Citi investing in fintech firm to examine mystery of flash crashes

By Bloomberg News

Sudden jolts in the currency market may be becoming more frequent, with at least three flash crashes over the course of 14 months. But there is some hope in finding out their causes more quickly.

Citigroup Inc. is investing in a technology that, if widely adopted, could help get to the bottom of sudden market spasms. The world’s largest currency trader is backing Cobalt DL, which aims to use a distributed ledger to create a single trade record that would replace existing fragmented systems.

Best known for the blockchain that tracks bitcoin, distributed ledger technology has been a major focus for financial firms trying to find ways to streamline back-office operations. Like most companies using the technology, Cobalt is primarily trying to cut costs for financial firms. A side benefit, however, is its potential to quickly trace and inspect trades.

Flash crashes are a big concern for banks. The U.K. is still investigating the pound’s 6.1 percent plunge on Oct. 7 — the Bank for International Settlements is expected to provide a report on the event next month. Citigroup is also under scrutiny, with regulators summoning the bank to discuss its possible role in the incident.

Inspecting foreign-exchange is a difficult task: about $500 billion of daily trading is fragmented across four major electronic platforms, which only account for about 10 percent of the overall market. The rest is accounted for by dealers that run their own trading venues and match many client orders internally.

The BIS said this week it expects more “volatility outburst and flash events,” which is why Cobalt Co-Founder Andy Coyne says distributed ledger technology could be a regulator’s best friend.

“With a shared ledger, as long as you have significant participation, which is clearly the goal, you’re going to have that information to hand,” said Coyne, who previously worked at currency powerhouses Citigroup and Deutsche Bank AG. He was also an executive in ICAP Plc’s post-trade division.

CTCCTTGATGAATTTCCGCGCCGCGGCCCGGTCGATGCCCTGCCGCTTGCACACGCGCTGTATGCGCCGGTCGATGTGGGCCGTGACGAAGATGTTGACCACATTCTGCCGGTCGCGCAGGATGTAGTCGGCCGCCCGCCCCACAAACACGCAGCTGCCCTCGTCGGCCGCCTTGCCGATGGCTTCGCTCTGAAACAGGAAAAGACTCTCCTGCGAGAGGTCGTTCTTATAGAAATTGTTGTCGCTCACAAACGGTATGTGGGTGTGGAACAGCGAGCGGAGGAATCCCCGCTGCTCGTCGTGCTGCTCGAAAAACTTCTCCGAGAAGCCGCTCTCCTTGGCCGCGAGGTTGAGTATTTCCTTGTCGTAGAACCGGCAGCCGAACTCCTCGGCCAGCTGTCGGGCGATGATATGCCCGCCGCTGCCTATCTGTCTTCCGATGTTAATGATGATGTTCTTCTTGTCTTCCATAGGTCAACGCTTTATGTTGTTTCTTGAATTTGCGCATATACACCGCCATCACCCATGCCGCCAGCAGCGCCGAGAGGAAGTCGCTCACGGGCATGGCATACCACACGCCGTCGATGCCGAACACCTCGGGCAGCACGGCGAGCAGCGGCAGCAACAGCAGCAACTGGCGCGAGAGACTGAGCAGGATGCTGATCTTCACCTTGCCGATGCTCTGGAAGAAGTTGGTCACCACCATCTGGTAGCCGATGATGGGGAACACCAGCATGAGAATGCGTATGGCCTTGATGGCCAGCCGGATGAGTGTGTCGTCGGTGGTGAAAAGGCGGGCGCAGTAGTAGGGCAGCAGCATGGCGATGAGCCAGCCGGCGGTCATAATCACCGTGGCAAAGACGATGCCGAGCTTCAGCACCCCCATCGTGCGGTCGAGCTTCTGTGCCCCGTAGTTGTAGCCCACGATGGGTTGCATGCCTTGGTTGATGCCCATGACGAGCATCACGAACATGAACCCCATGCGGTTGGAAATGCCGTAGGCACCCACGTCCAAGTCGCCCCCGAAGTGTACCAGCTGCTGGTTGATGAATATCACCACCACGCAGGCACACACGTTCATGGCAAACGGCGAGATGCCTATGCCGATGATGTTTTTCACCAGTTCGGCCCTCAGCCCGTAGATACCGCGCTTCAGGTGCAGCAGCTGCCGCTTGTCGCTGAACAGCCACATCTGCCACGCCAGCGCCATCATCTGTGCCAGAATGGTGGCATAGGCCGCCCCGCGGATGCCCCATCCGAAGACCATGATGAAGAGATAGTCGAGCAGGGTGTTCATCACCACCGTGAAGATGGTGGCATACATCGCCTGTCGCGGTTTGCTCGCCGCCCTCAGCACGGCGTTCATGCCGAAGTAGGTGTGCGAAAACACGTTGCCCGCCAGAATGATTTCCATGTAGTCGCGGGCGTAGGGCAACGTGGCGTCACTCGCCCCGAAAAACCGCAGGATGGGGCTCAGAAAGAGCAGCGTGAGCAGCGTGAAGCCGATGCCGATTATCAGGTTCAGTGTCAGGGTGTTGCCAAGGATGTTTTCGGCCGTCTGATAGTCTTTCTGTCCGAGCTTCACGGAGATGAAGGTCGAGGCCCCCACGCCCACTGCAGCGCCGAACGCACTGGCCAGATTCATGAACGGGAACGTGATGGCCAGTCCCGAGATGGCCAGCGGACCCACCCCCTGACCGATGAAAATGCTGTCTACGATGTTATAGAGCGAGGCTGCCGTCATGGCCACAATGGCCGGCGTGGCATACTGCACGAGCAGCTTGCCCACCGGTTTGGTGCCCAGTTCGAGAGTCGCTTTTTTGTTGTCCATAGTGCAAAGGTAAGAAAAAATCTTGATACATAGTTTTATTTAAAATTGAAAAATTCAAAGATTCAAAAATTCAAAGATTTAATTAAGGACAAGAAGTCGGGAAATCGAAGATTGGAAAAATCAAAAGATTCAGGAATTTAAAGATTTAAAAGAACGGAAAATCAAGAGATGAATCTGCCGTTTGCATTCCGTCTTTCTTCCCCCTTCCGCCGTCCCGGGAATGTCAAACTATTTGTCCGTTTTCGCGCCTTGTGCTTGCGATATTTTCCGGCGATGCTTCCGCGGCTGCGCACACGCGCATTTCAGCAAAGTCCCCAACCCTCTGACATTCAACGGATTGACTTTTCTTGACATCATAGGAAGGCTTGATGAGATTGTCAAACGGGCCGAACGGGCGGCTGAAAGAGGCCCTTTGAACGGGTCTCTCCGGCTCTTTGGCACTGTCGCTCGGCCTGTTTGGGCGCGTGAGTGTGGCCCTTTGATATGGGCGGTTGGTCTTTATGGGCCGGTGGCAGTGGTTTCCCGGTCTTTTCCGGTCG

The idea is that regulators could go to one place, or at least fewer places, to analyze an event. Existing databases, know as repositories, are made for that purpose. But those too have to be checked with multiple parties to ensure accuracy.

Cobalt isn’t the only company looking for ways to apply blockchain to the foreign-exchange market. Goldman Sachs Group Inc. has a patent based on the technology. And ICAP, soon to be known as NEX Group, has plans to use distributed ledger for spot trades by the end of March.

The currency market is fragmented, but so are banks’ internal systems. Separate departments such as trading and risk management may have their own price information. ICAP says companies can waste valuable time during a crisis or flash crash trying to make sure all are focused on the right data.

A single source of data “allows you to act more quickly,” said David Thompson, chief operating officer of Traiana, an ICAP unit. “You’re not double checking whether your valuation team is looking at the same data as your trading desk.”

While the currency market may be among the first to adopt blockchain technology, it could be even more useful for other assets where trading is less efficient. Spot trading accounts for about 33 percent of the $5.1 trillion of foreign exchange that changes hands each day.

A central tape for currency transactions could also happen with boring old existing technology. The U.S. has been trying to create a massive repository that would track stock and options trading from exchanges and broker-dealers, for example.

But a blockchain system that’s cheaper and faster could spur companies to throw out their old technology for a new-breed network. That’s what NEX Group is betting.

“There has to be a pretty compelling reason why you would transform to some other technology,” said Jenny Knott, chief executive officer of NEX Optimisation. “With distributed ledger, it may just be that you transform to one technology and the technology could be the catalyst for many solutions.”

First appeared at LTP